Creighton University polls companies monthly in Nebraska and eight other Midwestern states. Creighton economist Ernie Goss says the region’s employment index also fell for the month, setting up an unusual situation.
“Four of ten businesses reported they had more openings than they had applicants,” Goss says. “Think about that. We’ve got this job market where we’re losing jobs, at least for August, yet we have more openings than we have applicants for four of ten companies.”
“That’s a lot of jobs out there that people just aren’t qualified for, in other words, they don’t meet the minimum requirements,” Goss says. “Those would be skilled occupations, primarily.”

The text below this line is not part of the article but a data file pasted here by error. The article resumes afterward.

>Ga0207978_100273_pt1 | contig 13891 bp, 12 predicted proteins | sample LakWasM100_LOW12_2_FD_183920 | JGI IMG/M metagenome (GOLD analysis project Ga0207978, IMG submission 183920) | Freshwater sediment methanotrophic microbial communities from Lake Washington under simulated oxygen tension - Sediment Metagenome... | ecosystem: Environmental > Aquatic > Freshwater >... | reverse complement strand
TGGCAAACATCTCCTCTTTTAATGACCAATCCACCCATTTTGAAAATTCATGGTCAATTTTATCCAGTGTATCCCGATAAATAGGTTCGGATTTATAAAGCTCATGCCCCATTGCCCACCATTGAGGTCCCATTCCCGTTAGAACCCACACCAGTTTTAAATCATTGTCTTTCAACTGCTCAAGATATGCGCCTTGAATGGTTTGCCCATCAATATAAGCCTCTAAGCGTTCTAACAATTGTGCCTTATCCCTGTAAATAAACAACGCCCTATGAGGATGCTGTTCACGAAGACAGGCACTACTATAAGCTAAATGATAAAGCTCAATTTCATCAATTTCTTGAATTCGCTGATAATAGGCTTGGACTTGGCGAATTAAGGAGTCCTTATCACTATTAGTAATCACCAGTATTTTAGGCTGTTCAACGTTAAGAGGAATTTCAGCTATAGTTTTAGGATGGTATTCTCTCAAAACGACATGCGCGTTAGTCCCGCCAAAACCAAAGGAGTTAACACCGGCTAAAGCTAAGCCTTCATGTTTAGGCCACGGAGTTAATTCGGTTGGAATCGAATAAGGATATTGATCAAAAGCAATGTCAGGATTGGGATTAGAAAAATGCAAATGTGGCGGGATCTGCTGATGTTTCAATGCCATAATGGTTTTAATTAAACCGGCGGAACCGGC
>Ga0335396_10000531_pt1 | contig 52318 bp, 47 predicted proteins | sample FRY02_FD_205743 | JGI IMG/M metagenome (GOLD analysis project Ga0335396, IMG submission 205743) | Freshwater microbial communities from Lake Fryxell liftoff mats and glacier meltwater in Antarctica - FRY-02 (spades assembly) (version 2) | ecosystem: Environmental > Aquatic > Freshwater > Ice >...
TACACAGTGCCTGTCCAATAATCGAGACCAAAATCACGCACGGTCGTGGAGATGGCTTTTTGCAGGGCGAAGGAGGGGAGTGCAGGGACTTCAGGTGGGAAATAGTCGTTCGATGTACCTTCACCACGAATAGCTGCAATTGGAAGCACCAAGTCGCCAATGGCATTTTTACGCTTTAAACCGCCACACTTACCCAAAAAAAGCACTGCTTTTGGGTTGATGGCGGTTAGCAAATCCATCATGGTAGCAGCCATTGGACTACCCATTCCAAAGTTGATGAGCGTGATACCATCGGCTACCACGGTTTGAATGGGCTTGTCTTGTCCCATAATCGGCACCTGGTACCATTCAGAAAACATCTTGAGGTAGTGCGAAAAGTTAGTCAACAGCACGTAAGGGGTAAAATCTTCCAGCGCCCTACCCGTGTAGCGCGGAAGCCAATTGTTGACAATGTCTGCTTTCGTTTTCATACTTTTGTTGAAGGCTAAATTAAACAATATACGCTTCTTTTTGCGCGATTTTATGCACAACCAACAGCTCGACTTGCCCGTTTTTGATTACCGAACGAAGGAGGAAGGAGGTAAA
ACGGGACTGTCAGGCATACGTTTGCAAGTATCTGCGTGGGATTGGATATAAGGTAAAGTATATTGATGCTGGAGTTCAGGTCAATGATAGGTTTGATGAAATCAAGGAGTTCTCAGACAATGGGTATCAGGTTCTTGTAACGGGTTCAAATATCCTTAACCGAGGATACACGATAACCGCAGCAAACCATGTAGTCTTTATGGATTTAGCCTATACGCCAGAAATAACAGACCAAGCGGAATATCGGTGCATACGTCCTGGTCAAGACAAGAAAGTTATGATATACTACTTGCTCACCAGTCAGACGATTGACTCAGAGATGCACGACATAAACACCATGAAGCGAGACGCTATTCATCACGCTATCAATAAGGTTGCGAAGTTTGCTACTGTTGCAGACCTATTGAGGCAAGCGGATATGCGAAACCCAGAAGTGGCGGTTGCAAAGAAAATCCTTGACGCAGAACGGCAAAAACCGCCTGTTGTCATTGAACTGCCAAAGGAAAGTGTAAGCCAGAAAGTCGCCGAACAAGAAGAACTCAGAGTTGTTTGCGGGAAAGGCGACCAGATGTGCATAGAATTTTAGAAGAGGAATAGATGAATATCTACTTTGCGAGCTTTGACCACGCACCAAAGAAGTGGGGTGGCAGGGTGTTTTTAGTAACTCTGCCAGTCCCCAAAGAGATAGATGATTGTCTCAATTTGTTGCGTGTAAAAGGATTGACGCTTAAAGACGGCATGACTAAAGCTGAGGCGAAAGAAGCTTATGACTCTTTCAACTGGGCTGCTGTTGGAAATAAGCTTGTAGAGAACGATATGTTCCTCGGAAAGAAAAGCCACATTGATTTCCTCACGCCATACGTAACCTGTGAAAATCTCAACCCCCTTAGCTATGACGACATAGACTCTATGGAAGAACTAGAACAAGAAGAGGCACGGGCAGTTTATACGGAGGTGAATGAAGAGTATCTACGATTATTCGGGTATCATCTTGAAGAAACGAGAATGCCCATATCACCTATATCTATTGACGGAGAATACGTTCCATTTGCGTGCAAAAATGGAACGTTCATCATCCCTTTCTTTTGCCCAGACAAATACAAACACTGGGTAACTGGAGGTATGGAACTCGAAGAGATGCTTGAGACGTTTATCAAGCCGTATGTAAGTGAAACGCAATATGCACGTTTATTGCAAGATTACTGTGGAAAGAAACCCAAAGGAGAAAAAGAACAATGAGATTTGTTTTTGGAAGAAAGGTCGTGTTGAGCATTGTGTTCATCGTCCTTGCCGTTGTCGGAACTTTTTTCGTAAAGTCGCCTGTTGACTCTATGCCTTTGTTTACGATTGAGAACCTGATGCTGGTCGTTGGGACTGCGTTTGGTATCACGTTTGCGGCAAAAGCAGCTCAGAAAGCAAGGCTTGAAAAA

Businesses in Nebraska and the eight other states in the region are also seeing what Goss calls a supply bottleneck. It’s led to the delivery lead time index reaching its highest level in three years.
“What we’ve got across the region is a difficulty in getting your inputs, that’s raw materials and supplies, to your business,” Goss says. “Why is that? A lot of your rail cars are shipping and full with energy products and that’s taking up space on these either trucking or rails.” Housing construction is also picking up, he says, so housing supplies are taking up room as well.
Economic growth in Nebraska will remain healthy for the second half of 2014, Goss projects, based on surveys over the last several months.
Since the national recovery began in July of 2009, the manufacturing sector in Nebraska added almost 5,400 manufacturing jobs for a 5.9% job gain. For 2014, however, he says the state’s durable goods manufacturing firms have added no jobs.